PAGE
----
Extended Metaphor Examples from Literature
A metaphor is a figure of speech that makes a comparison between two seemingly unlike objects or concepts. By portraying a person, place, thing, or action as being something else, a metaphor incites the reader to gain a deeper understanding or more vivid description of the text. Metaphors are effective in writing because they allow for creativity and enliven language. As a literary device, metaphors encourage the reader to think and interpret various literary elements in a meaningful way through the development of characters, plot, settings, and imagery. For more examples of figurative language, read this article. By making connections and relating personal experiences to the objects being compared, the audience gains a deeper understanding of the text at hand. If you would like to improve your writing skills, using literary devices such as an extended metaphor will enhance creative writing. The course, Creative Writing: Turn your ideas into pages, provides a basic guide toward turning your ideas into a literary work.
What is an Extended Metaphor?
An extended metaphor is a comparison that is continued in a piece of literature for more than a single reference. It might be contained in a few sentences, a paragraph, stanza, or an entire literary piece. An author uses an extended metaphor to build a larger comparison between two things. This comparison creates a rich, unique description to enhance imagery in poetry as well as prose and create an intense comparison in the mind of the reader. Extended metaphors can also be referred to as the literary term conceit and are often used to teach a moral lesson to the reader through an anecdote. If you are interested in poetry, check out this course which explores poetry from the Romantic Era.
Examples from Literature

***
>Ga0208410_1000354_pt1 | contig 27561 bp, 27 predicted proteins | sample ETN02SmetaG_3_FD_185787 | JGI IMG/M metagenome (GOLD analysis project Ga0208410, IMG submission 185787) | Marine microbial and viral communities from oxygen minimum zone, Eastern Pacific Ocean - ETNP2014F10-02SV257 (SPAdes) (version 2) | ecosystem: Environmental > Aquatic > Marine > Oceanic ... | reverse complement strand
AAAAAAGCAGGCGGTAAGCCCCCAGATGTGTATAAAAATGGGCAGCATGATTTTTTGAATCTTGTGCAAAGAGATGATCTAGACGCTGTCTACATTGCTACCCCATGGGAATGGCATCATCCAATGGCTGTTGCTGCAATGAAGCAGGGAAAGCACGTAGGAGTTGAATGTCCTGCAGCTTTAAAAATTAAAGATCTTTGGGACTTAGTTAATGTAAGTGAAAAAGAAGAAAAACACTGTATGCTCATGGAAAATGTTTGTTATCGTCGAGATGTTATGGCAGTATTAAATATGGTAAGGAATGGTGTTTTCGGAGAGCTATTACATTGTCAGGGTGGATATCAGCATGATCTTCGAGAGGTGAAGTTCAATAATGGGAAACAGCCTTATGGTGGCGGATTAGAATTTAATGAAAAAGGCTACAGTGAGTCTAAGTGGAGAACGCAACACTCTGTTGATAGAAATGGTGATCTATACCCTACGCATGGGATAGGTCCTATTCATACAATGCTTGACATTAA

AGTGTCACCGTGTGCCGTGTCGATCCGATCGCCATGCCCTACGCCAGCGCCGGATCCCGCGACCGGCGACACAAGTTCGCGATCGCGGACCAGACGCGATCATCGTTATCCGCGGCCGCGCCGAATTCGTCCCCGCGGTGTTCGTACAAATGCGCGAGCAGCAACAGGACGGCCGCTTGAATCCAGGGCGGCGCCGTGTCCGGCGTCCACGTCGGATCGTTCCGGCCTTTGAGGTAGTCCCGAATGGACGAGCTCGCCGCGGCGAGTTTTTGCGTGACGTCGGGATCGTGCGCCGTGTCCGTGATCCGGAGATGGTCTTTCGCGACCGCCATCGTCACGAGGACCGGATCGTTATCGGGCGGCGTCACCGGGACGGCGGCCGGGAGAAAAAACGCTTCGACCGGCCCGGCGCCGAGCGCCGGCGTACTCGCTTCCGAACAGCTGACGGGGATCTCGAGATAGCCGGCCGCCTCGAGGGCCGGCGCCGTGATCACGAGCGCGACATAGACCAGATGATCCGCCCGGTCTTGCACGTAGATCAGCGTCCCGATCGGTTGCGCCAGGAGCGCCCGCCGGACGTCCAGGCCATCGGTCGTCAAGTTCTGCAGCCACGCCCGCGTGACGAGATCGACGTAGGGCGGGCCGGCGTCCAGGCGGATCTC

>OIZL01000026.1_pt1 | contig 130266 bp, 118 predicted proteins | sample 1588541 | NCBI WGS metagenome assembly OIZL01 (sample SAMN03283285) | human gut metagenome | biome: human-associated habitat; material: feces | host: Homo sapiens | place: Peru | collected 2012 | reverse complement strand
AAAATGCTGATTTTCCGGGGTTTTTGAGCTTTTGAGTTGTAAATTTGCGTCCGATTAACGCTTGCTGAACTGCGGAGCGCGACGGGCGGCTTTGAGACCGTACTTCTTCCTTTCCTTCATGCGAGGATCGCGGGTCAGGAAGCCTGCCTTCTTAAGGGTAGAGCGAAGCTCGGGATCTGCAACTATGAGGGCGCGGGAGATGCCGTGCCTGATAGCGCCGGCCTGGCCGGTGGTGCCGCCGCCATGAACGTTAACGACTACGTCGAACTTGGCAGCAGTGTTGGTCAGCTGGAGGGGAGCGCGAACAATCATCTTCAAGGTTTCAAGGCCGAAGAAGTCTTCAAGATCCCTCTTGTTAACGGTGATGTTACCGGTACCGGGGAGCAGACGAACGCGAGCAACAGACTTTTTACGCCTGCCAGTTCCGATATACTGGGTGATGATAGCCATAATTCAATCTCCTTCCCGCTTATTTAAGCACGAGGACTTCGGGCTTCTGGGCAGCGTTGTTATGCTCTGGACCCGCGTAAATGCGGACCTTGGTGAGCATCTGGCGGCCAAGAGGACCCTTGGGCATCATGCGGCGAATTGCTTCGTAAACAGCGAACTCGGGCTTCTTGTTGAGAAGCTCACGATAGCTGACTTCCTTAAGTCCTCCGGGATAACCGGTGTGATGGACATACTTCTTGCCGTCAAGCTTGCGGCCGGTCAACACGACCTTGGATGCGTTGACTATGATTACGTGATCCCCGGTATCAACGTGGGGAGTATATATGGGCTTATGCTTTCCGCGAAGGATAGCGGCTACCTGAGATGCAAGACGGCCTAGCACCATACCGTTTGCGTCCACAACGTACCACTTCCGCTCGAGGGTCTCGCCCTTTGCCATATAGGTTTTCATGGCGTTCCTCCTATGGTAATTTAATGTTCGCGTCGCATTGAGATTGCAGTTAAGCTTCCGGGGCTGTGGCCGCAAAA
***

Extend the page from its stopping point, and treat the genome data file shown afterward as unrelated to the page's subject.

Hope by Emily Dickenson
In Hope, Dickenson compares the abstract idea of hope to a bird.
Hope is the thing with feathers
That perches in the soul,
And sings the tune–without the words,
And never stops at all,
And sweetest in the gale is heard;
And sore must be the storm
That could abash the little bird
That kept so many warm.
I’ve heard it in the chillest land,
And on the strangest sea;
Yet, never, in extremity,
It asked a crumb of me.
In Dickenson’s poem, the bird (which resides in the soul) never stops singing. This image captures the idea that unflinching hope is a beautiful thing. Remaining hopeful in trying times such as the “chilliest land” or “strangest sea,” a bird’s song remains resilient and everlasting and is not affected by fear. Holding on to hope does not take anything away and has never “asked a crumb” of the narrator despite keeping “so many warm” with its song.
The Road Not Taken by Robert Frost
In his famous poem, The Road Not Taken, Robert Frost uses an extended metaphor to compare two roads to various life paths and the weighty decision of which direction to follow.
Two roads diverged in a yellow wood,
And sorry I could not travel both
And be one traveler, long I stood
And looked down one as far as I could
To where it bent in the undergrowth;
Then took the other, as just as fair,
And having perhaps the better claim
Because it was grassy and wanted wear,
Though as for that the passing there